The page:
Food For thought
Every month, Justin Sandercoe of justinguitar.com lends GT his insight as one of the world’s most successful guitar teachers. This month: Using piano to expand guitar horizons - Part 2.
some things that seem complex on guitar are pretty simple when laid out in Front oF you on piano
I’m hoping you enjoyed last month’s foray into piano land and that you managed to find a little time to explore the chords, chord progressions and songs that we touched on. Of course it was just a sneaky little look but I hope it might have sparked an interest in further study.
This time I’d like to follow on and explain some ways that you can use rudimentary piano skills combined with basic theory concepts to expand your guitar horizons. I had to take piano as a second study at classical conservatoire, but had no idea how helpful it would be; it really solidified my understanding of chord and scale relationships and was massively useful when trying to get my head around modes.
Let’s start this month with playing the C Major scale: simply start by playing C (immediately left of the group of two black notes) and then play up one note at a time until you reach the next C. It should sound like the sol-fah scale: doh, ray, mi, fah, sol, lah, ti, doh. If not, you either started on the wrong note or your piano needs tuning. You can keep going and playing further octaves when we start improvising, but there’s no limit – just stick on those white notes.
The ‘proper’ right-hand fingering would be 1-2-3-1-2-3-4-5 with thumb being 1, first 2 and so on (obviously different for guitar), but most people find it easier just to use one fingering and when you improvise it really doesn’t matter which fingers you use (does it on guitar?) and we don’t want to always play the notes in order anyway; so feel free to jump around as much as you like (musically speaking). Here’s a piano-style keyboard with all the keys notated with their specific notes. So much simpler than guitar!
The next step is to realise that all six chords C, Dm, Em, F, G, Am (leaving out the pesky diminished VII ) use only the white notes and so does the C Major scale. That is why they fit so well together. So now you see that you can use the same C Major scale over a progression like C-F-G-Am-Dm-Em - it’s all one massive happy family jam.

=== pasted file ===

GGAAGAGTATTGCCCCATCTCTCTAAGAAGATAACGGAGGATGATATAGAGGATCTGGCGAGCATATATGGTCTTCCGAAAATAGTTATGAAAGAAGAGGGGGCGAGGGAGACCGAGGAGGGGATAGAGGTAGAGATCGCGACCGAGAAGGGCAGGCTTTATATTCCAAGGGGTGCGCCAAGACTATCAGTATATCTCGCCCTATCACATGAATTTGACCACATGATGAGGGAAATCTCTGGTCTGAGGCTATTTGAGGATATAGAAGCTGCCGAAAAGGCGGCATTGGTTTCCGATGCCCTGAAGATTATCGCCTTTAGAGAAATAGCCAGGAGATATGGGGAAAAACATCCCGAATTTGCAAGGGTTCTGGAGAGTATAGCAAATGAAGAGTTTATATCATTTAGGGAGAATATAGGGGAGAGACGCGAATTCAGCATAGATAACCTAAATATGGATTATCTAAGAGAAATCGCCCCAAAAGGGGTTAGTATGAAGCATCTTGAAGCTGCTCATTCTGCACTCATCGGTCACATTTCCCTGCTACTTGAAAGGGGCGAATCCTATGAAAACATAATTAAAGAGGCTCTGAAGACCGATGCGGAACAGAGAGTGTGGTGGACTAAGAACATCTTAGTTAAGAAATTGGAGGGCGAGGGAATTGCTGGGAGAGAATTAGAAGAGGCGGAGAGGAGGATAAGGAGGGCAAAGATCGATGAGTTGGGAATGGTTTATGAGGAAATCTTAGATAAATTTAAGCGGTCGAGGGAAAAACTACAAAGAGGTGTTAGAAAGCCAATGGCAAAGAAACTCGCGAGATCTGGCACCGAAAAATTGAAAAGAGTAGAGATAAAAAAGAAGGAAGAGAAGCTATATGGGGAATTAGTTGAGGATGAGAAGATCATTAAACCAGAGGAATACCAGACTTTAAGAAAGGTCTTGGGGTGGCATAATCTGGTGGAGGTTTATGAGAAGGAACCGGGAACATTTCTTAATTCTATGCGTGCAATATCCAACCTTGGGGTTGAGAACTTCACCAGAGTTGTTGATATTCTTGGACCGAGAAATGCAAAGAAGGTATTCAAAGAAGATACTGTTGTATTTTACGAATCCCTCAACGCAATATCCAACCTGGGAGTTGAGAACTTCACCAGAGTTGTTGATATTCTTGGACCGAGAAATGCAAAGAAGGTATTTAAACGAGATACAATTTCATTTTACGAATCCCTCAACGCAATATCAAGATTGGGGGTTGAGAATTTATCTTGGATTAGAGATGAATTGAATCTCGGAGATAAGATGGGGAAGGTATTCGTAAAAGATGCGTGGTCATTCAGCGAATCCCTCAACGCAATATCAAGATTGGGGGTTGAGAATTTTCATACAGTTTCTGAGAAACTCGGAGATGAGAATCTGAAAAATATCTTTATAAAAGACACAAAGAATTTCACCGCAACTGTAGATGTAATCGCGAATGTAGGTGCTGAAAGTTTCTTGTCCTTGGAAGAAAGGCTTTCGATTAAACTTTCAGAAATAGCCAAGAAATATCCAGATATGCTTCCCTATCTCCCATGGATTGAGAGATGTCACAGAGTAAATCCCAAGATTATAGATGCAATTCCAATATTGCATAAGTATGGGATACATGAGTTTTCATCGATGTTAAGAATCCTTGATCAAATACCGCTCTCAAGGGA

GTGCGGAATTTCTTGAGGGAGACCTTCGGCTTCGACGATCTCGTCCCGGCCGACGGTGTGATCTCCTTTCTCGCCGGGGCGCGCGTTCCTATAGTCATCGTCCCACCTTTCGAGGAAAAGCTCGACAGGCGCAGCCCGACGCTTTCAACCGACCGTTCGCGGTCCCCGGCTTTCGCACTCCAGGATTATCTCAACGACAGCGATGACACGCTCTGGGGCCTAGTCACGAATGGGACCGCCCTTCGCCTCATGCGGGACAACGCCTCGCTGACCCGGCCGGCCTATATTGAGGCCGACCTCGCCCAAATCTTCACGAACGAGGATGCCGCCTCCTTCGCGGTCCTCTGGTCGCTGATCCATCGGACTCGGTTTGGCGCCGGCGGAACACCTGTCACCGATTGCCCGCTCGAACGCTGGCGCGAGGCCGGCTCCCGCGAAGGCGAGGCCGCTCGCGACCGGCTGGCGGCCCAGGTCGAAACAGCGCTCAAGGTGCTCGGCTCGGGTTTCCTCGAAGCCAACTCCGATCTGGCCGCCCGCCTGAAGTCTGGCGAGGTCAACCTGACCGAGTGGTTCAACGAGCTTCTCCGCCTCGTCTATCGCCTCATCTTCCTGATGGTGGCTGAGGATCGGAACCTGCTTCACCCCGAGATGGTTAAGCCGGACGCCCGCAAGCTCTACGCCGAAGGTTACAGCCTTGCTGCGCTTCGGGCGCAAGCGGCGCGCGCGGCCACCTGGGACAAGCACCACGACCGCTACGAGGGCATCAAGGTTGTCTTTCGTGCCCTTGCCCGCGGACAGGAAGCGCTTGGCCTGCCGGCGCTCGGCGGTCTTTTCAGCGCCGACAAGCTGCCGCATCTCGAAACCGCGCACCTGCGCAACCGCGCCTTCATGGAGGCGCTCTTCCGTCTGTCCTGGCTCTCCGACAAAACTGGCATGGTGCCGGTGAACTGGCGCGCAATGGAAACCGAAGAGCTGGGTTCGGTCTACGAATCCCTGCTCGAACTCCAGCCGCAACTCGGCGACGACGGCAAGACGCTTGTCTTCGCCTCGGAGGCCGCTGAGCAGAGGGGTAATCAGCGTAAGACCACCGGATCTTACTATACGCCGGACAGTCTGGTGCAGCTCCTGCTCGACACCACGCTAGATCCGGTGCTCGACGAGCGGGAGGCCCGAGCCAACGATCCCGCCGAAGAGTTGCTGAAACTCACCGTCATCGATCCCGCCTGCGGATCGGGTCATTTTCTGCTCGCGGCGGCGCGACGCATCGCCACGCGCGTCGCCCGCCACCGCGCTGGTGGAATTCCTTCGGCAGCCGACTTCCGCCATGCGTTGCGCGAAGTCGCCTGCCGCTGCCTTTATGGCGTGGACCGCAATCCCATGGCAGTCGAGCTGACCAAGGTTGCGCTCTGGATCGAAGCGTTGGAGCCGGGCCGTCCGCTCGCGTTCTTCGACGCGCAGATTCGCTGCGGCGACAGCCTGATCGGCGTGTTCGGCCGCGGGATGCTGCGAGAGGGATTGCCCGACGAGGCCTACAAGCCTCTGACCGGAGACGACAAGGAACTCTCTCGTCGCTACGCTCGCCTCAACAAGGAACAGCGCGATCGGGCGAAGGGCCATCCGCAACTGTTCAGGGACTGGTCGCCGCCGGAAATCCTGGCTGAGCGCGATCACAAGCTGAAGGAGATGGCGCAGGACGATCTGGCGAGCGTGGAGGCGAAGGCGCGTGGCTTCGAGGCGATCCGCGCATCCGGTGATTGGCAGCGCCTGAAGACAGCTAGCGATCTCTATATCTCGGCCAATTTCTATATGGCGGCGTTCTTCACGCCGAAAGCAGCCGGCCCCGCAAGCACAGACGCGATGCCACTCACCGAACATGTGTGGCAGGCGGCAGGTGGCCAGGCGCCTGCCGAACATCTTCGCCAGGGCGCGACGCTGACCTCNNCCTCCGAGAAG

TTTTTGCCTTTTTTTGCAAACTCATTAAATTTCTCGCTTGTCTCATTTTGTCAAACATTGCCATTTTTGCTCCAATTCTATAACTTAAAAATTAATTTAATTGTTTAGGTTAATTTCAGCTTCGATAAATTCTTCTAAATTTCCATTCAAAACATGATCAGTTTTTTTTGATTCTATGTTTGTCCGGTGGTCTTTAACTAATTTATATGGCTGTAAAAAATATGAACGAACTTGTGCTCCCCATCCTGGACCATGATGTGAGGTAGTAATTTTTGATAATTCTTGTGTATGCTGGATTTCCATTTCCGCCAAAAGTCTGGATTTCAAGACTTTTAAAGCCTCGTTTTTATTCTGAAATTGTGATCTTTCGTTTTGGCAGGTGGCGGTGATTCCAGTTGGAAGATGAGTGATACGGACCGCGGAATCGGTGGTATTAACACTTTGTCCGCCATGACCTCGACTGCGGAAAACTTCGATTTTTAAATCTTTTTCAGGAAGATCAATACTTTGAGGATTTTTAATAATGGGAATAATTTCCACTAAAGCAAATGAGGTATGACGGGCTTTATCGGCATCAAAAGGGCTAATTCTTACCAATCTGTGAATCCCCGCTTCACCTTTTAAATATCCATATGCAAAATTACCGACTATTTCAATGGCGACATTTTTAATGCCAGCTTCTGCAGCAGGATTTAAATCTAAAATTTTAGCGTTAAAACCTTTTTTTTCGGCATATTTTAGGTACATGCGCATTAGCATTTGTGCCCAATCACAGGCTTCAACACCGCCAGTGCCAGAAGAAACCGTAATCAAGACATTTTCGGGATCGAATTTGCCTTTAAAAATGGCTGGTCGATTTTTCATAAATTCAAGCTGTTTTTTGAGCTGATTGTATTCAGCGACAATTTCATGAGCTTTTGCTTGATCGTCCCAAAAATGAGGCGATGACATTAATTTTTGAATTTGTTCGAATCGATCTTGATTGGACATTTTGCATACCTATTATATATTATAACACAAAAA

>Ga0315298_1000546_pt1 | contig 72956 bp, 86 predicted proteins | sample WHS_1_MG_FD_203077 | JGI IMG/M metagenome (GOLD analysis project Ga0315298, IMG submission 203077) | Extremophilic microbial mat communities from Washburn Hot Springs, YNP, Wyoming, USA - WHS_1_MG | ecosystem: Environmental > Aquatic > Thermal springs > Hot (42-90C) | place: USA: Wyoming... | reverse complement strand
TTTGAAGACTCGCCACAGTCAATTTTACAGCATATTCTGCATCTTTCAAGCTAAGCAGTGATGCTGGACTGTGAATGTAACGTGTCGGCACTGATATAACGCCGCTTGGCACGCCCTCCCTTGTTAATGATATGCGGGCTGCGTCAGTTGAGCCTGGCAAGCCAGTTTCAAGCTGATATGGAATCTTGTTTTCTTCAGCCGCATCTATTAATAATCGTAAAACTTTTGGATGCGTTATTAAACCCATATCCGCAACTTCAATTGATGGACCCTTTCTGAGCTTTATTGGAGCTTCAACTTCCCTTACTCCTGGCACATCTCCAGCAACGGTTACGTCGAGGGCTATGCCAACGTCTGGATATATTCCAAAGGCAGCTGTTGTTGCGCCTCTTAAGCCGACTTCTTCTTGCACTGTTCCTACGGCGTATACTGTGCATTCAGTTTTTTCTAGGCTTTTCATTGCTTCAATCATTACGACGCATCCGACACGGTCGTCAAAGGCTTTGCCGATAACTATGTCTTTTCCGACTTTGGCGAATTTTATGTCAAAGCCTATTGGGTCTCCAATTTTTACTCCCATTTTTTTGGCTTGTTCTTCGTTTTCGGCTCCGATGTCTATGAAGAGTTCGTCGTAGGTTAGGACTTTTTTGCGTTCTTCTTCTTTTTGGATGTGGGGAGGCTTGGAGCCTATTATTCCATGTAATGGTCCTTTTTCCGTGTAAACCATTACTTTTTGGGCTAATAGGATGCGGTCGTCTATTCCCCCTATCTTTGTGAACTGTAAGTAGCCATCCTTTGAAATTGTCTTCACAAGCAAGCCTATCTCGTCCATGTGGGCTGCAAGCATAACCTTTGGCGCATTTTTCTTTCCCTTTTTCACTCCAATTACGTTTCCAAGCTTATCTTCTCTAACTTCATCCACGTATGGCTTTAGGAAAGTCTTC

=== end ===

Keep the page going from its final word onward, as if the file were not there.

Last lesson we played triads with our right hand and bass notes with the left. Today we’ll play triads with the left hand and scales with the right. So the triad chords will be played with little finger on the root now and middle and thumb playing the other two notes. Try playing the C chord and then experiment with the C Major scale – just mess around and see what you can do. Then move up to the D Minor chord (each note up a white note step) and carry on with your C Major experimentation.
Now move it up again, to play Em with the left hand and the same white notes with the right. Notice it sounds different once you’d stayed on that one chord a while and the notes that sound good to stop on, are now different? If not, listen out for it. The notes that create the chord are the nice ones to stop on, while the others create tension. This is how modes work - playing the C Major scale over the E Minor chord you are playing E Phyrgian mode. Sounds fancy but it wasn’t difficult was it? Move that chord up again and keep on experimenting; you’re now playing F Lydian! Impress your friends by moving the chord up to G but still using the white notes to explore the sound of G Mixolydian.
Some things that seem complex on guitar are pretty simple when laid out in front of you on piano. The next step is to change chords regularly (try the I-V-VI-IV progression) and aim to keep four chords per bar with your left hand while making up a solo using the white notes with the right. I do this regularly in workshops and many guitarists are amazed they can make up a piano solo so easily when they struggle on guitar. Try it out and it might help you unlock some ideas
More pianistic interactions from Justin